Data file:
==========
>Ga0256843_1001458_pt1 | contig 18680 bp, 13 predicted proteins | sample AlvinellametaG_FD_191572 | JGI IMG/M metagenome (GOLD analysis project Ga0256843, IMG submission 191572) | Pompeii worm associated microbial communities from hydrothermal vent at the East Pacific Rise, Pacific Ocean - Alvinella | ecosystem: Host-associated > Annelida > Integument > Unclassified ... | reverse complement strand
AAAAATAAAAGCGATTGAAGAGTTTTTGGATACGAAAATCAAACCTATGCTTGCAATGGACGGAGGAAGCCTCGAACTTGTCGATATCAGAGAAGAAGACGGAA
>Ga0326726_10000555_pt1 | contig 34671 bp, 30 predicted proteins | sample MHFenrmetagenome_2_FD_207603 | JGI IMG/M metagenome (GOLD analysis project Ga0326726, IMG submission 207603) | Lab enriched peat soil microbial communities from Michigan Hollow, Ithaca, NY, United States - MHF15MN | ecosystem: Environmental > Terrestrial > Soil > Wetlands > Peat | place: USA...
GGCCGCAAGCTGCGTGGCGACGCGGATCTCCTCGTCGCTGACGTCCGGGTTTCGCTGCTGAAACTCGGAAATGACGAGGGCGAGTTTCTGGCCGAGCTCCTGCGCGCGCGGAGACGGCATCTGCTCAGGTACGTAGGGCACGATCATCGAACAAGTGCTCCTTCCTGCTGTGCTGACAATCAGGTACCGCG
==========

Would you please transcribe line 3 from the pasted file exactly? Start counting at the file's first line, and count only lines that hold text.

>Ga0326726_10000555_pt1 | contig 34671 bp, 30 predicted proteins | sample MHFenrmetagenome_2_FD_207603 | JGI IMG/M metagenome (GOLD analysis project Ga0326726, IMG submission 207603) | Lab enriched peat soil microbial communities from Michigan Hollow, Ithaca, NY, United States - MHF15MN | ecosystem: Environmental > Terrestrial > Soil > Wetlands > Peat | place: USA...